Not only the Web has reached level 2.0, also attacks against computer systems have advanced in the last few months: Storm Worm, a peer-to-peer based botnet, is presumably one of the best examples of this development.
Instead of a central command & control infrastructure, Storm uses a distributed, peer-to-peer based communication channel on top of Kademlia / Overnet. Furthermore, the botherders use fast-flux service networks (FFSNs) to host some of the content. FFSNs use fast-changing DNS entries to build a reliable hosting infrastructure on top of compromised machines. Besides using the botnet for DDoS attacks, the attackers also send lots of spam – most often stock spam, i.e., spam messages that advertise stocks. This talk presents more information about Storm Worm and other aspects of modern cybercrime.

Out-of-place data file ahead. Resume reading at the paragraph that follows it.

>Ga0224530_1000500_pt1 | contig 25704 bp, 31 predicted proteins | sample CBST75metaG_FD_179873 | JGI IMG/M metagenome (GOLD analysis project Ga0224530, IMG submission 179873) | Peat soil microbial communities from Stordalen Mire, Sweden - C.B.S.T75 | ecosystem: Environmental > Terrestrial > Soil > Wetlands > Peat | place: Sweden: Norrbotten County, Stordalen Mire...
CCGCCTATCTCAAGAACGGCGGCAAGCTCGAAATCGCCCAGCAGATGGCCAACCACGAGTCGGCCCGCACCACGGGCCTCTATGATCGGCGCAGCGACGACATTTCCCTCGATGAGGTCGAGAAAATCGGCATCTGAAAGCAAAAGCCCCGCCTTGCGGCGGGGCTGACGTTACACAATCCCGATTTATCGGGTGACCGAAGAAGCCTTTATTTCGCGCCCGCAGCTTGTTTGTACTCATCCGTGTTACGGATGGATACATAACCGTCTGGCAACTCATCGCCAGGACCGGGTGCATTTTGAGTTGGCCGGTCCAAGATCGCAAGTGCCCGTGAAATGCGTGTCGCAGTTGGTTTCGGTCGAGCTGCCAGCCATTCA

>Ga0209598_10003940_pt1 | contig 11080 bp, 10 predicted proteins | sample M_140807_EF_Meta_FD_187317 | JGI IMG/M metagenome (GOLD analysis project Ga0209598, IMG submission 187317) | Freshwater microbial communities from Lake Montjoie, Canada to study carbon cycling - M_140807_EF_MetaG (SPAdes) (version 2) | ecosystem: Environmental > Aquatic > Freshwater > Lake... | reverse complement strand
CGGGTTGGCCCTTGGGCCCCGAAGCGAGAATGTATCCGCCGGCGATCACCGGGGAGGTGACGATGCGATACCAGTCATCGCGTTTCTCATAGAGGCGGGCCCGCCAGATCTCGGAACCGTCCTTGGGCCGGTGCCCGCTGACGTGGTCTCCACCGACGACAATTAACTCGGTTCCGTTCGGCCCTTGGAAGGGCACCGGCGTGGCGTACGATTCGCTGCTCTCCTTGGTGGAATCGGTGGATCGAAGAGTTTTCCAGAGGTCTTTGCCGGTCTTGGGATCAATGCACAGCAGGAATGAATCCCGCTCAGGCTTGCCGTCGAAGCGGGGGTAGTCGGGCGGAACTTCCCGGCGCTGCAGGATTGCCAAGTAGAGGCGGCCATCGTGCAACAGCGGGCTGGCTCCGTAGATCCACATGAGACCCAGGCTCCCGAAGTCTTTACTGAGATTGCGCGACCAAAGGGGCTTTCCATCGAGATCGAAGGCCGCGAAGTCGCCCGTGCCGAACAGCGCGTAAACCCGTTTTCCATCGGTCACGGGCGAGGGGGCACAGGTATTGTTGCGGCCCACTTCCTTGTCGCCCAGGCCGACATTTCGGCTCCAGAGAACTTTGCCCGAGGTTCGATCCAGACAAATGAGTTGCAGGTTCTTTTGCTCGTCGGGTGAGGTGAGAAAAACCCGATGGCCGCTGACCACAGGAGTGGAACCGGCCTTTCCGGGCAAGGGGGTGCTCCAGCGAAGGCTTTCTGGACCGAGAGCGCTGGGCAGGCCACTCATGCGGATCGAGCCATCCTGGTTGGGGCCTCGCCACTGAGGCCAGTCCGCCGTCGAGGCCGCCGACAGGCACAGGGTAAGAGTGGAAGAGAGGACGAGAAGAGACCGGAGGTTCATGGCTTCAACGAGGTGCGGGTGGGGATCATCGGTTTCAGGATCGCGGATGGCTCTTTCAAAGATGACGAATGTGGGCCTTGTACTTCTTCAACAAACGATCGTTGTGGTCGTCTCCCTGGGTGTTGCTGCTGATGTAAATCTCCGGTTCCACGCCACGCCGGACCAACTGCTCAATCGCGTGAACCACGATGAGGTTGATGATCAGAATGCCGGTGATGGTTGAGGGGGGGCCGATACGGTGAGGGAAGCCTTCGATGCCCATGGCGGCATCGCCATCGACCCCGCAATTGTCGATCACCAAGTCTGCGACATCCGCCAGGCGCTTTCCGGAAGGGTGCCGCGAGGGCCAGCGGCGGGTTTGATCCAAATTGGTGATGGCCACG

The first part of the talk provides a brief history of Storm Worm (Peacomm, Nuwar, Zhelatin, …), focusing on the actual propagation phase. Afterwards, we describe the network communication of the bot in detail and show how we can learn more about the botnet. We were able to infiltrate and analyze in-depth the peer-to-peer network used by Storm Worm and present some measurement results.
24C3 Cybercrime 2.0 | Thorsten Holz Universität Mannheim (Vortrag Berlin 2007):